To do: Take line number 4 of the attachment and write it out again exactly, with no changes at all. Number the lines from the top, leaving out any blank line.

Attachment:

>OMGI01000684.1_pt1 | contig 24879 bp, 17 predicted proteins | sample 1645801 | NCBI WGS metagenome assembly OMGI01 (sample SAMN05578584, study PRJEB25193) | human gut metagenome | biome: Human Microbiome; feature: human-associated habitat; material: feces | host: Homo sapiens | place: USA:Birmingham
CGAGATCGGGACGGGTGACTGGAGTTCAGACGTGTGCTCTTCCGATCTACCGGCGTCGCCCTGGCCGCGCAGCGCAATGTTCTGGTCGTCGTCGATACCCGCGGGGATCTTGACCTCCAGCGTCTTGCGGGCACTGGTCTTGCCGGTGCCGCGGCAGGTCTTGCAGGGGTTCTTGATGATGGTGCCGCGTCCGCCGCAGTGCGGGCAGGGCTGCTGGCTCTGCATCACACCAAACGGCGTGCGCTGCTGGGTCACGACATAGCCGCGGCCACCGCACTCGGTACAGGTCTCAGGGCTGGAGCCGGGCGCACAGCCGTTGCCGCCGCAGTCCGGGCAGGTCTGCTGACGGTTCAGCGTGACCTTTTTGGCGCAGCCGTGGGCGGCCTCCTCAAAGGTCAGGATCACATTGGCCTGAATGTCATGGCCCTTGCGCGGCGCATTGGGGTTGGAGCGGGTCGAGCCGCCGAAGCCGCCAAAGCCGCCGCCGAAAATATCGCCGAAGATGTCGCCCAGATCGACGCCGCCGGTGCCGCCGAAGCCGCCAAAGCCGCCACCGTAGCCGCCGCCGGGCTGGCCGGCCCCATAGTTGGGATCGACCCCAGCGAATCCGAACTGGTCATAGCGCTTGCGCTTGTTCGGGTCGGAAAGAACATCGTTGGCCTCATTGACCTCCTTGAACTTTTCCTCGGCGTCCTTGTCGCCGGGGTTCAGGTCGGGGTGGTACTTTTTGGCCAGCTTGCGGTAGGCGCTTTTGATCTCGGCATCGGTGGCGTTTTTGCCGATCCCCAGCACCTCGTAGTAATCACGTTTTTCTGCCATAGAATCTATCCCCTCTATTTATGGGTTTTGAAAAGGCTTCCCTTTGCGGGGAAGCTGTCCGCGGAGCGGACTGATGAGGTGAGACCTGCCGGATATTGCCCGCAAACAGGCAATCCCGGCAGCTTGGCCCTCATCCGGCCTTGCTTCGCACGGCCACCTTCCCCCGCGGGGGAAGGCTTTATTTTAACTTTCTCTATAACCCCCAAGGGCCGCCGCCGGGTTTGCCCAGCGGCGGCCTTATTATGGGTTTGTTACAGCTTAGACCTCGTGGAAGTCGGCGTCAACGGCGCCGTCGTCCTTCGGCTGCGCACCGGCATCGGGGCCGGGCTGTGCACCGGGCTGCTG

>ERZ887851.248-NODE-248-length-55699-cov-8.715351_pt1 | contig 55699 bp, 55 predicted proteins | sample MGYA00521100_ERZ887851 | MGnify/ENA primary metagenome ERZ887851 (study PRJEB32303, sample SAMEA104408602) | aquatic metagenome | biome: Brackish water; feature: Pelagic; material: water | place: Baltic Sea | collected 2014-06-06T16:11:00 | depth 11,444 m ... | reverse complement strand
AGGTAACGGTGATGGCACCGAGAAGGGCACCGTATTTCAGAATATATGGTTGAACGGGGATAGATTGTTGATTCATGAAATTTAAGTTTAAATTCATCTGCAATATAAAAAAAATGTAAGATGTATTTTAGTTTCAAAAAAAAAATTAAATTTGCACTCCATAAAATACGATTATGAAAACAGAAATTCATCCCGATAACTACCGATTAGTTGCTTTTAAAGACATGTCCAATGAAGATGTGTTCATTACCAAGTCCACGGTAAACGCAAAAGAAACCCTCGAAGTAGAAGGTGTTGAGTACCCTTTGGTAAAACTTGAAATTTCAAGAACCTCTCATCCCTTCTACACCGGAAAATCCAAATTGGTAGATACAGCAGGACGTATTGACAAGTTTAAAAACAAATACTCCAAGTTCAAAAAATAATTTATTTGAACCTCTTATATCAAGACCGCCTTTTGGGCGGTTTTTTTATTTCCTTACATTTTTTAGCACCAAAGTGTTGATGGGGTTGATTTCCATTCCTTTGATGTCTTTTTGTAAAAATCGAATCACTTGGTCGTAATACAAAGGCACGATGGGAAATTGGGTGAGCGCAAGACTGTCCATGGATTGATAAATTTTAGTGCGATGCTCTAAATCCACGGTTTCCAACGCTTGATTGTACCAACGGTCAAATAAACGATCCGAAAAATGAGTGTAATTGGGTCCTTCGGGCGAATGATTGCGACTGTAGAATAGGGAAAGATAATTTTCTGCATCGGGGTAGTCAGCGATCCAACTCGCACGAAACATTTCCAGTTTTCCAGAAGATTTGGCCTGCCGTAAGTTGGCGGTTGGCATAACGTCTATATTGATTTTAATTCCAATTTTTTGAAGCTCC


AGGTAACGGTGATGGCACCGAGAAGGGCACCGTATTTCAGAATATATGGTTGAACGGGGATAGATTGTTGATTCATGAAATTTAAGTTTAAATTCATCTGCAATATAAAAAAAATGTAAGATGTATTTTAGTTTCAAAAAAAAAATTAAATTTGCACTCCATAAAATACGATTATGAAAACAGAAATTCATCCCGATAACTACCGATTAGTTGCTTTTAAAGACATGTCCAATGAAGATGTGTTCATTACCAAGTCCACGGTAAACGCAAAAGAAACCCTCGAAGTAGAAGGTGTTGAGTACCCTTTGGTAAAACTTGAAATTTCAAGAACCTCTCATCCCTTCTACACCGGAAAATCCAAATTGGTAGATACAGCAGGACGTATTGACAAGTTTAAAAACAAATACTCCAAGTTCAAAAAATAATTTATTTGAACCTCTTATATCAAGACCGCCTTTTGGGCGGTTTTTTTATTTCCTTACATTTTTTAGCACCAAAGTGTTGATGGGGTTGATTTCCATTCCTTTGATGTCTTTTTGTAAAAATCGAATCACTTGGTCGTAATACAAAGGCACGATGGGAAATTGGGTGAGCGCAAGACTGTCCATGGATTGATAAATTTTAGTGCGATGCTCTAAATCCACGGTTTCCAACGCTTGATTGTACCAACGGTCAAATAAACGATCCGAAAAATGAGTGTAATTGGGTCCTTCGGGCGAATGATTGCGACTGTAGAATAGGGAAAGATAATTTTCTGCATCGGGGTAGTCAGCGATCCAACTCGCACGAAACATTTCCAGTTTTCCAGAAGATTTGGCCTGCCGTAAGTTGGCGGTTGGCATAACGTCTATATTGATTTTAATTCCAATTTTTTGAAGCTCC